Tuesday, March 28, 2017

Overlooked Movies -- 20 Million Miles to Earth

Back in 1957 I saw 20 Million Miles to Earth in the theater.  And soon afterward (or maybe it was before) I bought the one-shot digest novelization by Henry Slesar, which I suspect was the only novelization published by Amazing Stories.  It has a great cover.

The movie turned up on TCM the other night, and I couldn't resist taking a look.  The plot is typically goofy.  A U.S. spaceship returns from Venus and crashes off the coast of Sicily.  Nobody notices but a few humble fisherfolk, who manage to rescue three of the crew, including Our Hero, played by stalwart William Hopper.  The spaceship sinks, but wouldn't you know that a cylinder containing a tiny specimen of Venusian life washes up on the beach, where a boy finds it.  He takes the specimen to a zoologist, who's intrigued by it, and who's surprised when it has a rapid growth spurt.

The Venusian life form, the Ymir, gets really big, really fast.   The earth's atmosphere seems to be good for it, whereas the Venusian atmosphere is poisonous to humans.  So we need to study the Ymir and find out what's different about it if we want the riches of Venus, which we do.  

The Ymir is destructive because it's lost and puzzled and provoked (naturally the first reaction of everyone is to kill it).  They don't kill it, however, and it's captured and taken to Rome, where it escapes, fights an elephant, and gets to mess up some landmarks.  Its last stand is at the Coliseum.  What do we learn from all of this?  Here are the movie's final lines:  "Why is it always, always so costly for Man to move from the present to the future?"

The Ymir was a Ray Harryhausen creation, and it's great, certainly worth seeing the movie for.  And the movie itself is quite an interesting time capsule.  1957 really was a different world from 2017.  Only two people, a general and a doctor, are sent from the U.S. to the site of the spaceship crash.  Nobody outside the little Sicilian fishing village even knows about the crash, apparently.  There are no reporters, no other officials, nobody.  In fact the mission was a big secret, and when an Italian diplomat is informed of it, he thinks the mission was to Venice (hilarity was rampant in the '50s).  I have a feeling an audience of people under 40 would find the movie an artifact as puzzling as something from the time of Homer.  I loved it in 1957, though, and I retain some of that affection even now.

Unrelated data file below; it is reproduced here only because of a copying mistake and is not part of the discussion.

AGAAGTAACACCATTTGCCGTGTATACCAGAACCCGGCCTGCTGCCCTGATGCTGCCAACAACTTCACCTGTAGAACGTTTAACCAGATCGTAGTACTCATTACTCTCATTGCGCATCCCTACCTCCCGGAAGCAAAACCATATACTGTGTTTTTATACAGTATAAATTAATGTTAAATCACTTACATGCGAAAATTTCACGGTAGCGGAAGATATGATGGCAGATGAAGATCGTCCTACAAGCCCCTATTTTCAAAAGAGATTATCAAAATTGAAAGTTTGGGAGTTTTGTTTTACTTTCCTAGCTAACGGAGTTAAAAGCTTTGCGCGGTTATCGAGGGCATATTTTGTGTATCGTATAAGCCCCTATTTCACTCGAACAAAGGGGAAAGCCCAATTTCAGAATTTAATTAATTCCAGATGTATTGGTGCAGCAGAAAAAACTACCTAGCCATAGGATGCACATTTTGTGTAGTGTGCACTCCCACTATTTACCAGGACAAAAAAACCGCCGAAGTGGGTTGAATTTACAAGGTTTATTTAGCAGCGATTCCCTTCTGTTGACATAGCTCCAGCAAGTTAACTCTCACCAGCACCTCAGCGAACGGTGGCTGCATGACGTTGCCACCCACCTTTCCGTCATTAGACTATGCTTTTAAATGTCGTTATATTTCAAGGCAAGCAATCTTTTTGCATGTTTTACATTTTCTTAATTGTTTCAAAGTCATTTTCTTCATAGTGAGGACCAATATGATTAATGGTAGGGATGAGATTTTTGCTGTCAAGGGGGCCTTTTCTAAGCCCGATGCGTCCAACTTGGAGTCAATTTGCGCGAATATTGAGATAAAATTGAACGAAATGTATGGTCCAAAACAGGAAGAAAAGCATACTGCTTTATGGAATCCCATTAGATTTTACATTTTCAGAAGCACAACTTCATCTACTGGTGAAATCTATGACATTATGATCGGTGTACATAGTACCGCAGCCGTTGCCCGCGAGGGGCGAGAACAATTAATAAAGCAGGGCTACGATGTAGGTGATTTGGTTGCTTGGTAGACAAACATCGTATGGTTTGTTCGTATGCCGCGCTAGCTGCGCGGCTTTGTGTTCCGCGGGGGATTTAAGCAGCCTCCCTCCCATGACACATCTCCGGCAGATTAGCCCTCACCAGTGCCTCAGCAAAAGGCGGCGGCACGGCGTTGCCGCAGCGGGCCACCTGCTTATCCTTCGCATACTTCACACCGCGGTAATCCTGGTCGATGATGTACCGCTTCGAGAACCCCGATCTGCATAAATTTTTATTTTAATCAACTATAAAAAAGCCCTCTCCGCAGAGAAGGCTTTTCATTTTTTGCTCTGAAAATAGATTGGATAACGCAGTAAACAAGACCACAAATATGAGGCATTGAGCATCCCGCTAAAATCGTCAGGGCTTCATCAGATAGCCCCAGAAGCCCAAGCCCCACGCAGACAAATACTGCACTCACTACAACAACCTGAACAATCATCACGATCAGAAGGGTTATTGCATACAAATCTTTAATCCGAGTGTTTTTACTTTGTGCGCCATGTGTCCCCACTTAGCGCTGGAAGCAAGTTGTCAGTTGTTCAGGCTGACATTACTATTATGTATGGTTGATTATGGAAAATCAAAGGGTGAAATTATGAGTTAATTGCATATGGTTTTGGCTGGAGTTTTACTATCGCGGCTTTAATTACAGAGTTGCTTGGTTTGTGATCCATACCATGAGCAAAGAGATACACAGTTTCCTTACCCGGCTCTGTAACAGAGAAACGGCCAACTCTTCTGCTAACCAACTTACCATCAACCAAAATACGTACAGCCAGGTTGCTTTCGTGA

9 comments:

Todd Mason said...

And the only AMAZING STORIES novel...when I first saw that magabook, I hadn't realized Henry Slesar was a later addition to the stable of high-production writers Paul Fairman was tapping to fill AMAZING, FANTASTIC and DREAM WORLD with copy he didn't feel the need to read...along with Milton "Stephen Marlowe" Lesser, Robert Silverberg, Harlan Ellison and Randall Garrett. All of them except Garrett going on to careers mostly devoted to better work...Garrett always willing to grind it out, even if some of the fiction was very impressive indeed.

Jeffrey Meyerson said...

I loved it as a kid too. Ray Harryhausen and William (Paul Drake) Hopper were good enough for me.

pattinase (abbott) said...

I never watched this sort of movie, even on TV. The closest I remember getting was VOYAGE TO THE CENTER OF THE EARTH and the SINBAD movie. I instead would choose to watch a movie like A DATE WITH PEGGY. Probably a mistake.

pattinase (abbott) said...

Judy. A Date with Judy.

Deb said...

I get the same feeling now when I watch the beginning of CLOSE ENCOUNTERS: all this weird stuff is happening and only a handful of people (led by a French linguist) seem to know or care about it?

Cap'n Bob said...

You can see it for free on YouTube.

My only complaint with the movie is the fight with the elephant. I like elephants and hate to see them hurt.

Rick Robinson said...

I've seen this a dozen times or more, and always enjoy it, except I want to root for the poor alien, who of course gets killed. Wonderful work by Harryhausen.

Art Scott said...

It's been a while since I've seen it, but I don't ever recall that they referred to the creature as an "Ymir". How would they come up with such a name? It's not as if there was a Venutian zoology textbook handy. It wasn't etched on the eggshell. It certainly doesn't sound Italian. Can you confirm or deny that the name is spoken in the movie? I'm guessing that the name came from the novelization, and that with multiple usages by Forry in Famous Monsters the label stuck.

Bill Crider said...

I don't remember the name being used in the movie. I'll have to check the origin.